One important characteristic of such entire-school synthetic liberal arts and interdisciplinary educational programs is their ‘cross-disciplinary cooperation’, the first component of this comprehensiveness. This is particularly reflected in the ability of both arts and science students here to study together. I think that the division between the arts and the sciences in modern society originated from a book entitled “Discourse on the Method” (1637) in which the author René Descartes proposed separating ‘reason’ from ‘nature’ and then mechanistically analyzing ‘nature’. In fact, the humanities were not included in Descartes’ philosophy. His philosophy led to the dramatic development of modern science by handling nature in a human-centered and conquering manner, but this has led to a number of present-day abuses such as the destruction of nature. In this regard, the emeritus professor of SOKENDAI, Takeshi Umehara (the first Director General of the International Research Center for Japanese Studies), stated in his book “Jinrui Tetsugaku Josetsu” (2013) that ‘philosophy must be based on living together with all living things (including not only humankind and animals but also plants, the earth and the universe). This is how I believe philosophy should be. Science and technology also must be supported by such a philosophy’. In this sense, I think it is particularly important that these SOKENDAI educational programs aiming for ‘comprehensiveness’ are implemented by both arts and science students together. These education programs will nurture talented researchers who can, in the future, conduct comprehensive and innovative studies in harmony with all living things.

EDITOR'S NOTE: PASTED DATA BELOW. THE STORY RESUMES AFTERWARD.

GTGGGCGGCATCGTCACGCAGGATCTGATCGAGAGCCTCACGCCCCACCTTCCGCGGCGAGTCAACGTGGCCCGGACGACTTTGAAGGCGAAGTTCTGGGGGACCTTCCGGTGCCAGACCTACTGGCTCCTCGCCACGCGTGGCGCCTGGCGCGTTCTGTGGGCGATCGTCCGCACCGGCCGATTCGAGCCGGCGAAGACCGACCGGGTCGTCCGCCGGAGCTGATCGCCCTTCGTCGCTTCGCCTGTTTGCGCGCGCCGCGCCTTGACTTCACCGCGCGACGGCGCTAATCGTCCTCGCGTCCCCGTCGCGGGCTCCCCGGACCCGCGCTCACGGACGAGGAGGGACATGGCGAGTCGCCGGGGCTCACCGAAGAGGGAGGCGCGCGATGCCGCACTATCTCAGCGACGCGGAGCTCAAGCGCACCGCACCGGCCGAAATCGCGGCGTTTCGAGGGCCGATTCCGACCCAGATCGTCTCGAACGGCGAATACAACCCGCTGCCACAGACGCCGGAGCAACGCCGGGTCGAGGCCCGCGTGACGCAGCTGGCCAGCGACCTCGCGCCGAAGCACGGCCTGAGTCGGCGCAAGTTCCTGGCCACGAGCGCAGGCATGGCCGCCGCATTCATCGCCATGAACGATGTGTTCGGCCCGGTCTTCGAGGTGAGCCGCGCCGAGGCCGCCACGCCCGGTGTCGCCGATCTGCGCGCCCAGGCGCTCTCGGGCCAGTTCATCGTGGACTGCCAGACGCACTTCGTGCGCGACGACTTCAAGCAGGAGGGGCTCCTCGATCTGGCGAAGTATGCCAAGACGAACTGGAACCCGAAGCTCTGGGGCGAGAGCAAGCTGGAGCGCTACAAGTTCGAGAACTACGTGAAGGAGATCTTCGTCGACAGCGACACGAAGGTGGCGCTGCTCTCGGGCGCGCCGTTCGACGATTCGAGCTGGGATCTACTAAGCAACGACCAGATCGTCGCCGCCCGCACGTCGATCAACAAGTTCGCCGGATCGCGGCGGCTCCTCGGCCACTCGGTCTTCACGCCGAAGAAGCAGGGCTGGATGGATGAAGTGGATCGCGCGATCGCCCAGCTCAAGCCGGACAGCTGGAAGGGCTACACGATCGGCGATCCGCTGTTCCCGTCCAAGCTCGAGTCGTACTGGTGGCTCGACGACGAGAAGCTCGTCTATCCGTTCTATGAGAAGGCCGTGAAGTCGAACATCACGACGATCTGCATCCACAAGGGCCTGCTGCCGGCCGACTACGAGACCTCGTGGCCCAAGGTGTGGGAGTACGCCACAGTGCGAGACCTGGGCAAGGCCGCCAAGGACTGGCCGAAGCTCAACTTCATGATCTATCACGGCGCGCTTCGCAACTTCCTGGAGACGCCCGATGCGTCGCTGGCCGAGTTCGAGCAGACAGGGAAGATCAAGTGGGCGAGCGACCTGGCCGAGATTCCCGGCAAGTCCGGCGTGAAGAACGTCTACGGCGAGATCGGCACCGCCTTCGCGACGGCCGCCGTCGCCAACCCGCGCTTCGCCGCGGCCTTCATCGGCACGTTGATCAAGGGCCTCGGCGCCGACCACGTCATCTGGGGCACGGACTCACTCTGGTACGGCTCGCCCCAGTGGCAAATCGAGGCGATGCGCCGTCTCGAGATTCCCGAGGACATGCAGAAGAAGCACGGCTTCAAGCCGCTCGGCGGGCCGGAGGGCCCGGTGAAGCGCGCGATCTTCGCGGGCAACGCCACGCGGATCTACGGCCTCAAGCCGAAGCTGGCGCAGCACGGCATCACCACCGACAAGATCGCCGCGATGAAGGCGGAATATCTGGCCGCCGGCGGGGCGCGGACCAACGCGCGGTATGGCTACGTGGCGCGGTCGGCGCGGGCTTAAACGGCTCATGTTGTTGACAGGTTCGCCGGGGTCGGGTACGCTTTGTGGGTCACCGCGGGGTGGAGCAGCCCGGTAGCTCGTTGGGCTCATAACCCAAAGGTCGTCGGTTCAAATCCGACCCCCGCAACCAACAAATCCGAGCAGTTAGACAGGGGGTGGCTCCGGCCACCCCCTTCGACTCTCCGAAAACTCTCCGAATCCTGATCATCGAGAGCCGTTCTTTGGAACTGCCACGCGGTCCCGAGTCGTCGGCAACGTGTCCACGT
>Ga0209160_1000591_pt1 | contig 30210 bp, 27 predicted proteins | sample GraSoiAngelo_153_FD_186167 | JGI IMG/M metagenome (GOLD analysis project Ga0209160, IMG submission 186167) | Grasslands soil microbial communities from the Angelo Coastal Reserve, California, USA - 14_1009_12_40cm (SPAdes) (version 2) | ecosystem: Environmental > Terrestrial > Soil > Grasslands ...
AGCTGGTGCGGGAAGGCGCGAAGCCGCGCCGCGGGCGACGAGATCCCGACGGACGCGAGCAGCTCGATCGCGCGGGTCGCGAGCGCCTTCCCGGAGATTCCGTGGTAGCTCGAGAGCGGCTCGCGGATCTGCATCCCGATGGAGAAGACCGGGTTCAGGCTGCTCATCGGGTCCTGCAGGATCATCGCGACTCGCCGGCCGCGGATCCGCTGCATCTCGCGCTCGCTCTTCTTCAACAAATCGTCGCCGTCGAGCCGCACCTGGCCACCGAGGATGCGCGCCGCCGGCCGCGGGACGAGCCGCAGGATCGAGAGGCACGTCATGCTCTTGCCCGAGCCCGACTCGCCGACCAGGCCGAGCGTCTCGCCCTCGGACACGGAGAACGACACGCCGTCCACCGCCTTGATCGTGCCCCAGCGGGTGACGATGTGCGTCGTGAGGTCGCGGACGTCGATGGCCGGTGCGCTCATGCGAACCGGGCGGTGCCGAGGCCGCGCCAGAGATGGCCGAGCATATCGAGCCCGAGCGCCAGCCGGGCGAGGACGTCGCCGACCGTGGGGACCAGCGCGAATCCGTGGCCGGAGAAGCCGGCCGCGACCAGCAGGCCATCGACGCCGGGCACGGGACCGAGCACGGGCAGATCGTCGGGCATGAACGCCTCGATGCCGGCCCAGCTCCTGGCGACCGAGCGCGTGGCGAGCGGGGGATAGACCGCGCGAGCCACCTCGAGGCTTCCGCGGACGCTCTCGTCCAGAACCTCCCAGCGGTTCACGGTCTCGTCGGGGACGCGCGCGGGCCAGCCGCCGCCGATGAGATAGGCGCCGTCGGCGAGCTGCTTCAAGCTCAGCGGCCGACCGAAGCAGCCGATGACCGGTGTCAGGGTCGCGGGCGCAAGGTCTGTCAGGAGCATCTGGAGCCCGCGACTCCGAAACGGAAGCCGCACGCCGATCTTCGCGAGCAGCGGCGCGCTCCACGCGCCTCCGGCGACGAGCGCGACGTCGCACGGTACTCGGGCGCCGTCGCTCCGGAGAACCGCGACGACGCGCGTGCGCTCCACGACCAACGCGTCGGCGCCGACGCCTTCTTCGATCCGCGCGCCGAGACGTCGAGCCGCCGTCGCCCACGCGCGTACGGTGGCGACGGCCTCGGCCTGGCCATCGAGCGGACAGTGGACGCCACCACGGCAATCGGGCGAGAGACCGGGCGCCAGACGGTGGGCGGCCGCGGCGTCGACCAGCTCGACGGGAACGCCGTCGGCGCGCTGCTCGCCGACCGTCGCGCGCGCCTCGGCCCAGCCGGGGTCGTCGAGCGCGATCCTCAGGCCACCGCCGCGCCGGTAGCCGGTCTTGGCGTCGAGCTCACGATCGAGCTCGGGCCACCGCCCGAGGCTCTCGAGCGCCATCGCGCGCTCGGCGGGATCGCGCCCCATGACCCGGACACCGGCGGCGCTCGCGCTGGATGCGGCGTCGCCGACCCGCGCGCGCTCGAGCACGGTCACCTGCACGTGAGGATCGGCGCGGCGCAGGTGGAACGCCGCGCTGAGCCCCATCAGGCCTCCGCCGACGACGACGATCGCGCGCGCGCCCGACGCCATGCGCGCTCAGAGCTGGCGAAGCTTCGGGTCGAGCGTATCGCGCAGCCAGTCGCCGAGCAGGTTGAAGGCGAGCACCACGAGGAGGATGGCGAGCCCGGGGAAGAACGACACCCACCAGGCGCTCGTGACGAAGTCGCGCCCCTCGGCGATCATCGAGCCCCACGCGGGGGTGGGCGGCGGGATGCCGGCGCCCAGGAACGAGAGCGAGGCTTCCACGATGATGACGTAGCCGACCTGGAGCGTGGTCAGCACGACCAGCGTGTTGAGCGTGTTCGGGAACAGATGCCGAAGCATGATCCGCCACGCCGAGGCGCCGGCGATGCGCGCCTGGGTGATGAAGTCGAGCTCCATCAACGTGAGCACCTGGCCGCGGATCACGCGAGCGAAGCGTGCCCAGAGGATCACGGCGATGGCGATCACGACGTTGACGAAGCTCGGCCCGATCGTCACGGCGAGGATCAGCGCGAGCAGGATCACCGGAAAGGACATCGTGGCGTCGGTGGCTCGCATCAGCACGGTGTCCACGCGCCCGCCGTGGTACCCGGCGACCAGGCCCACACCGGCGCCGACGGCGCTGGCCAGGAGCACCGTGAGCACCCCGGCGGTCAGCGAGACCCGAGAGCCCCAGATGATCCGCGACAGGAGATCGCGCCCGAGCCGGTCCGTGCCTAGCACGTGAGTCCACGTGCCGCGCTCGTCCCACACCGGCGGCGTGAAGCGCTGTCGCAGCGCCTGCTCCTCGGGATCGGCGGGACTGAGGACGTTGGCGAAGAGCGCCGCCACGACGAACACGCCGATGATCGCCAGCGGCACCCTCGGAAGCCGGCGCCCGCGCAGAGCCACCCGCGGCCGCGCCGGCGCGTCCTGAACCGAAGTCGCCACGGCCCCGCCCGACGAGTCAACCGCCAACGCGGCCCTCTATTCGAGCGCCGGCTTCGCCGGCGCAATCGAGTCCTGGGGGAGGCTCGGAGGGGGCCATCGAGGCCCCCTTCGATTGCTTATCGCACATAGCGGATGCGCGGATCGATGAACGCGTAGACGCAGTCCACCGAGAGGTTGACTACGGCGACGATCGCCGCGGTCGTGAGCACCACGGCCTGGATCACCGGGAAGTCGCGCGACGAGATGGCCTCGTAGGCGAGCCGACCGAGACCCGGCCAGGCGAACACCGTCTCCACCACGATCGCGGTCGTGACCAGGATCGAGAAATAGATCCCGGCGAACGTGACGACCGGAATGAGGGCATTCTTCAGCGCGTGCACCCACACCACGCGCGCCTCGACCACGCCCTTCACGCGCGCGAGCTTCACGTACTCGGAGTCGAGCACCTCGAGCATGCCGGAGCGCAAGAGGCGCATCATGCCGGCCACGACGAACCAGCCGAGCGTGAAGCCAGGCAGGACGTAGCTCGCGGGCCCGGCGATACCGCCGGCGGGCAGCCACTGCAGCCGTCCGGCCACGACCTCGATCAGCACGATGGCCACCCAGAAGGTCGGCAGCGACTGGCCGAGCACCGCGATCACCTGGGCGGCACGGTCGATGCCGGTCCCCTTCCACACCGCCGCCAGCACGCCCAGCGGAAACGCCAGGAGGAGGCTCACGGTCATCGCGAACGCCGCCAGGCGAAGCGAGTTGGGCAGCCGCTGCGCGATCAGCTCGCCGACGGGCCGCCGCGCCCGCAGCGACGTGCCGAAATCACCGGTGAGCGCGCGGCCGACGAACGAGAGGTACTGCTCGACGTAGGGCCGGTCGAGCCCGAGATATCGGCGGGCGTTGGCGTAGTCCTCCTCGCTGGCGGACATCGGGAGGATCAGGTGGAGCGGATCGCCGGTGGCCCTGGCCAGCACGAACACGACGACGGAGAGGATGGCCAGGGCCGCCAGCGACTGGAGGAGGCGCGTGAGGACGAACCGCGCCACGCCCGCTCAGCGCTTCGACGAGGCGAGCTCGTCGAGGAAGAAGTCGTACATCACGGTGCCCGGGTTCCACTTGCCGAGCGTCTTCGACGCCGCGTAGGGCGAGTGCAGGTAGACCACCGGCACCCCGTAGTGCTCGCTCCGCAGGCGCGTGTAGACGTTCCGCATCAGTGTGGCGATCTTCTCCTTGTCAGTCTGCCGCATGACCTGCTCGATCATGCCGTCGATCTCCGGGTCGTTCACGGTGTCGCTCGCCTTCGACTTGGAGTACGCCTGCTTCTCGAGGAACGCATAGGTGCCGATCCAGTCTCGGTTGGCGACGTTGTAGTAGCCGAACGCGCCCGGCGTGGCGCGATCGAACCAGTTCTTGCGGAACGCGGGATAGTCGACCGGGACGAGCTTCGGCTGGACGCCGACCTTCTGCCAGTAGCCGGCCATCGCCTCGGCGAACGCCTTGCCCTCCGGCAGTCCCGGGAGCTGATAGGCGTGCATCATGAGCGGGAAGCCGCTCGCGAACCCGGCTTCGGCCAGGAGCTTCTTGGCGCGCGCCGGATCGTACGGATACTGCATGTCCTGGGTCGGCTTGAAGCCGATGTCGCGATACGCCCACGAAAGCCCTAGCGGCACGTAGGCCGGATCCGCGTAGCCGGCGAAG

The second component of comprehensiveness is ‘partnership with society’. The need to engage in such partnership is obvious, given the materialization within society of the many results of scientific research to date, and the enormous impact that these have on people’s lives. Today, scientists must always be aware of the responsibility they have both to humanity and to society. Research ethics are the most important prerequisite to this. Without them, not only would we have abandoned our responsibilities to society, but we would begin to destroy the very basis of the existence of science. We offer entire-school synthetic liberal arts education programs relating to science and society along these lines, including research ethics, through the Freshman Course and other programs. Further, SOKENDAI has begun to offer a comprehensive educational program entitled ‘Dai Tohgo Shizenshi’ (Grand United Natural History) as an integrated science lecture, presenting an overall view in four dimensions of individual research through the lens of the relationship between natural and human history. The opportunity to take part in entire-school synthetic education programs of this kind is another unique factor about studying at SOKENDAI.